The vast majority of jobs available today are not in the Fortune 500 or large established organizations. They are in the small startup growth companies that are fueling our country's recovery and employment.
Getting a job in one of these organizations is different than getting a job in a large established organization and if you know a few simple tricks it's much easier. Napoleon Hill, the author of Think and Grow Rich, introduced the concept of working for free in order to get to where you want to be. When looking for a position in a small growth startup company, working for free is critical. Let me clarify I'm certainly not suggesting that you go volunteer your time at every company you want to work for - that would be impractical. What I am emphatically suggesting is that you understand the organizations to which you were applying incredibly well.
By working for free I mean studying, understanding, knowing in and out the organizations to which you're applying so that when you finally do get in front of the hiring manager you can show them that this is more than an interview for you -- this is a goal that you're going to achieve. I'm constantly surprised by how many applicants come into our organization, sit down for an interview and know nothing about who we are or our company. Our organization, like most, has a tremendous amount of information about us online; it is readily available.
When we would sit down with someone who understands who we are as a culture, the types of activities we participate in, and what our goals are as a company we are instantly impressed we know that that individual is going to be someone who actually wants to work with us and understands our mission. When we sit down with someone who is clueless about our company even though there's a tremendous amount available about us we feel let down and know that it's just someone trying to get through as many job interviews as they can until they get lucky.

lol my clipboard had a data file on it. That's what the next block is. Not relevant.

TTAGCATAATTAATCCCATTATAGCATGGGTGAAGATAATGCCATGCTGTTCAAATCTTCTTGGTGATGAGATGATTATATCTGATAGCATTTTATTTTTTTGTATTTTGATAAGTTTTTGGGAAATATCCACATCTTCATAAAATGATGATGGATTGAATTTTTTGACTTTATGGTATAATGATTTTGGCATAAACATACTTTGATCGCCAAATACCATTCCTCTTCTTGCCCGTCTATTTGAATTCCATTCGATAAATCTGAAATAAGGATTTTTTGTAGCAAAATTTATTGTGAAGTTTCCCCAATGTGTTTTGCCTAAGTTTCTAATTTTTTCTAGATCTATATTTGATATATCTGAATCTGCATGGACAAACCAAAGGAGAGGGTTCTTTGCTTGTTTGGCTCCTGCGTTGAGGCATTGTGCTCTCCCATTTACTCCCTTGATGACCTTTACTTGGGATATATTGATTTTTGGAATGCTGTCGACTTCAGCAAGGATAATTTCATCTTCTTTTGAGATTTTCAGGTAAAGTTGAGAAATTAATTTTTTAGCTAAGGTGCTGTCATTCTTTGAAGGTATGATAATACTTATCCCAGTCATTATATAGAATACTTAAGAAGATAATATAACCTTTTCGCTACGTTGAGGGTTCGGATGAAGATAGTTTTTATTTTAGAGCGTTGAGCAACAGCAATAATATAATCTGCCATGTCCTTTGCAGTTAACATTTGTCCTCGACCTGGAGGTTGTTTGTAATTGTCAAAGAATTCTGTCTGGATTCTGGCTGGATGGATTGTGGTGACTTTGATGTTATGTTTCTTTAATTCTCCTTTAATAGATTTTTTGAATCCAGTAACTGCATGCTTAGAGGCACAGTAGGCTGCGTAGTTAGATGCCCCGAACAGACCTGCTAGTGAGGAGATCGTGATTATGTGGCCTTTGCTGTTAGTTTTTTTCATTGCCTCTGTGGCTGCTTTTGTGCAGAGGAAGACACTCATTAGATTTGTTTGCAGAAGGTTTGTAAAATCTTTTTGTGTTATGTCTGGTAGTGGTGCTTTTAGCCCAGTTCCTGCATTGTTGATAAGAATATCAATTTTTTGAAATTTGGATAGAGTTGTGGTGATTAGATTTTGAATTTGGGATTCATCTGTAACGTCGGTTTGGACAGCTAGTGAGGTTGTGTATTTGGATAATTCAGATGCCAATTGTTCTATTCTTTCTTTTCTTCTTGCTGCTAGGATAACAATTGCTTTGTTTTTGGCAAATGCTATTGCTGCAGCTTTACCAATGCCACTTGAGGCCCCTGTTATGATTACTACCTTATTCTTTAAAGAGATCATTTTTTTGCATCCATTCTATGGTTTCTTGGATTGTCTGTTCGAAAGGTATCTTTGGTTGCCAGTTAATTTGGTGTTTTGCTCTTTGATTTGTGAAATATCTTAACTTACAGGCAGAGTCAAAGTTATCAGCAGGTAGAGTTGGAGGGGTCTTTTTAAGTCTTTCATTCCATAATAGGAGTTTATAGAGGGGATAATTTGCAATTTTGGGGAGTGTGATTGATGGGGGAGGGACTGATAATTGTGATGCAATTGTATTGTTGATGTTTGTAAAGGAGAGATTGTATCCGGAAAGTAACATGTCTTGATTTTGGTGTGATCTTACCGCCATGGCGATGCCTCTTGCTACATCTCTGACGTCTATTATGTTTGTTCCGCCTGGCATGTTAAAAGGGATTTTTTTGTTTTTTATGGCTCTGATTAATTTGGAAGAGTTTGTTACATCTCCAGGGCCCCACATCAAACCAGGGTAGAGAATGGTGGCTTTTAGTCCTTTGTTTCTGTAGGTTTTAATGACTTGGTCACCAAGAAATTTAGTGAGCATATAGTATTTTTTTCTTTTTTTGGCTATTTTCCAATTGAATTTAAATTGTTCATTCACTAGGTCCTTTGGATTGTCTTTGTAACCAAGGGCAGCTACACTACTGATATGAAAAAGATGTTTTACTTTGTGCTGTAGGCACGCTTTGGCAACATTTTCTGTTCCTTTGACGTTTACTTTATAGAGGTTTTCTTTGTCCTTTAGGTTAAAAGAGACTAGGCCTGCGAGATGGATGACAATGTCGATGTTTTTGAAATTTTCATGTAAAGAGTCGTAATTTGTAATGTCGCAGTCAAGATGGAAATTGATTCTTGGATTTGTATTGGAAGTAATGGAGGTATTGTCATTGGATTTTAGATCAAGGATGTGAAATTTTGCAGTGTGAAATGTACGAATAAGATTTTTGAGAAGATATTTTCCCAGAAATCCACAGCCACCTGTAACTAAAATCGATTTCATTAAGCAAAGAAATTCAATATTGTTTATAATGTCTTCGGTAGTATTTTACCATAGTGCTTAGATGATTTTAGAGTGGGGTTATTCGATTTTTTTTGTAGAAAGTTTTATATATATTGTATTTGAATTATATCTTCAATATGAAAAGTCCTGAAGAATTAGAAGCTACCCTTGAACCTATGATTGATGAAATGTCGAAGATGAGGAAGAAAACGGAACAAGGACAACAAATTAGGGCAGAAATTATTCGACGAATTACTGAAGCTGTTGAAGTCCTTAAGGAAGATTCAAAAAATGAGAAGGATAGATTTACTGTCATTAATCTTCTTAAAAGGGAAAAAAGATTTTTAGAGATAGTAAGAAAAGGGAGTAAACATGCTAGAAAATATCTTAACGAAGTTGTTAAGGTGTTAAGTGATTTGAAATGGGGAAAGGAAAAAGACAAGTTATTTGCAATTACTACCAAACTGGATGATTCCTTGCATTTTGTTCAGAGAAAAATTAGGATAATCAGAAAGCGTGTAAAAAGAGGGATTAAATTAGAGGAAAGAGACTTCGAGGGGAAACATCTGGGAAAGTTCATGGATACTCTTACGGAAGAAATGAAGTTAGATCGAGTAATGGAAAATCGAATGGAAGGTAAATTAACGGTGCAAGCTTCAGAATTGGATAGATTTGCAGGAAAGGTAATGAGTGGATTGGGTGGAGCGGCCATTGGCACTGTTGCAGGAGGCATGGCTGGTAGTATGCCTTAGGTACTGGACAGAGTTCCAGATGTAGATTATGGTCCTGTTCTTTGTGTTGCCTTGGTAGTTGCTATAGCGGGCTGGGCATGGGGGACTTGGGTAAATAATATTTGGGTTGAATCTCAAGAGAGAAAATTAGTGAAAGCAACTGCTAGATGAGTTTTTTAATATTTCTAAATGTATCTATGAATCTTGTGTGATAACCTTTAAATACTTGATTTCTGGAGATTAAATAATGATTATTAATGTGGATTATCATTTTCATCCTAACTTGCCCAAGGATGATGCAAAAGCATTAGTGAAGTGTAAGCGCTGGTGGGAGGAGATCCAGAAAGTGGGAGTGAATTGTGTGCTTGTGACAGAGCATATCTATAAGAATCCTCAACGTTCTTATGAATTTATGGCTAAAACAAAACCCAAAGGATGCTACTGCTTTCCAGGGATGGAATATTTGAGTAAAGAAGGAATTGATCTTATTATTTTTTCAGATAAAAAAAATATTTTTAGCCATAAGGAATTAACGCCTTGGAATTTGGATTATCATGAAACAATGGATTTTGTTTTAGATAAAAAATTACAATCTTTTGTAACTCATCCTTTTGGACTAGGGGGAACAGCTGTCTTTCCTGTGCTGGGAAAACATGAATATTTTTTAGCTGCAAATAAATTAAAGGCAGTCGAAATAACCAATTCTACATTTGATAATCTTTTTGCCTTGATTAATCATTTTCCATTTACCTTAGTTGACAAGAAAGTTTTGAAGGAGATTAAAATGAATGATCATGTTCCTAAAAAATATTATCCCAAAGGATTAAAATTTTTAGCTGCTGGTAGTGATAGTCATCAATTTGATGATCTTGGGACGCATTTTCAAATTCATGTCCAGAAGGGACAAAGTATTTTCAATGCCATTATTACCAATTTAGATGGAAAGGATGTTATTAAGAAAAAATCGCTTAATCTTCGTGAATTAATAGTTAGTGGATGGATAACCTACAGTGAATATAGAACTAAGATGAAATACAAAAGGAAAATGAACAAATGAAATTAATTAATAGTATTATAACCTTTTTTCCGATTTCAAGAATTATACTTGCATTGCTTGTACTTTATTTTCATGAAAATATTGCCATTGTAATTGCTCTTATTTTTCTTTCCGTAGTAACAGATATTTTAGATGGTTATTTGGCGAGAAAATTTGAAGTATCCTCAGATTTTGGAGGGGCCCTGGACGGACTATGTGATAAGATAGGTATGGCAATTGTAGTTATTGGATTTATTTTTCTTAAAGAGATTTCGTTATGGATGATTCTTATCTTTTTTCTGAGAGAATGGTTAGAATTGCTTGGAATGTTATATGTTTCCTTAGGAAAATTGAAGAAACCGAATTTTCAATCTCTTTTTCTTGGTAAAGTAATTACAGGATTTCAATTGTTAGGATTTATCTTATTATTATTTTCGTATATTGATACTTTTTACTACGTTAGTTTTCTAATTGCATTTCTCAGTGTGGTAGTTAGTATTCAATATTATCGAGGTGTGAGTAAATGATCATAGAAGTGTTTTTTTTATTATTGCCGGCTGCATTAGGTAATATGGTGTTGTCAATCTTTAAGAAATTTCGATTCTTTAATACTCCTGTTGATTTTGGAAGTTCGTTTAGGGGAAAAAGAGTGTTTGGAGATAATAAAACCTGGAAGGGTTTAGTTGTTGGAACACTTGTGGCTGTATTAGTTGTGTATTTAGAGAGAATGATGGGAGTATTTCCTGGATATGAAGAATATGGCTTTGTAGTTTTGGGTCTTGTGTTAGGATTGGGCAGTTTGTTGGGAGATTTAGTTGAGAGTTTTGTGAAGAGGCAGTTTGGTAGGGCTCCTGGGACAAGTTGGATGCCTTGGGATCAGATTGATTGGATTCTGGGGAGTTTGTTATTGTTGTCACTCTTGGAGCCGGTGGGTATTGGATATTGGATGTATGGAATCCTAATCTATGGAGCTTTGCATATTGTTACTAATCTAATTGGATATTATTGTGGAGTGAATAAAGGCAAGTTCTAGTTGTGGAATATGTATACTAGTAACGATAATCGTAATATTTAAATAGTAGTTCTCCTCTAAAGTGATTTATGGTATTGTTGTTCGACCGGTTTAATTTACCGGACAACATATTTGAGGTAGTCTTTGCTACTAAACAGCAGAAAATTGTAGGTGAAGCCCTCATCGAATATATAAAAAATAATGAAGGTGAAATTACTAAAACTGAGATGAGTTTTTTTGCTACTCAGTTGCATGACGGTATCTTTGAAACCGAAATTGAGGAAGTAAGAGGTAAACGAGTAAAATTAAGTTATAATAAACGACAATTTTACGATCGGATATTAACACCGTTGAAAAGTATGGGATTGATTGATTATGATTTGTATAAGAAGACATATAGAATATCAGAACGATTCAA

Don't be that person.
Given the amount of information available today about organizations to which you are applying it should be easy for you to understand everything there is to know about the organization and why you are a good (if not the perfect) fit. More importantly, by studying the organization you will be able to find out if you're not a good fit; this is every bit as valuable as finding those organizations that you should apply to. There are four simple areas you can look for information about any company.
- Look on the company's website - understand the goals and objectives, who they are, and what is their history. Be ready to discuss this in the interview and why your background matches with theirs.
- Search your local business journal - companies work very hard to get mentioned or quoted in business journals. If one of the executives has been mentioned or quoted be ready to congratulate them.
- Review local award lists - awards like Best Places to Work and Healthiest Employer are very important to the companies that win them. Not only is it a good idea for you to know if the company where you are applying is on these lists, these lists are a great place to look for companies where you can apply.
- Social media - search LinkedIn or Twitter or Facebook for information on the company where you are applying. Don't be afraid to contact current employees that you will be working with and see what they think about the company.
- Know your Interviewer - Simply ask who will be interviewing you and look them up. There are countless resources where you can find out about the person you are talking to.
Today more than any time in history the tools you need to get noticed, then get hired are available to you in the public domain. This makes it inexcusable to go to any job interview without having everything you need to command attention.
Do a little work before you actually get the job and you'll end up exactly where you want to be.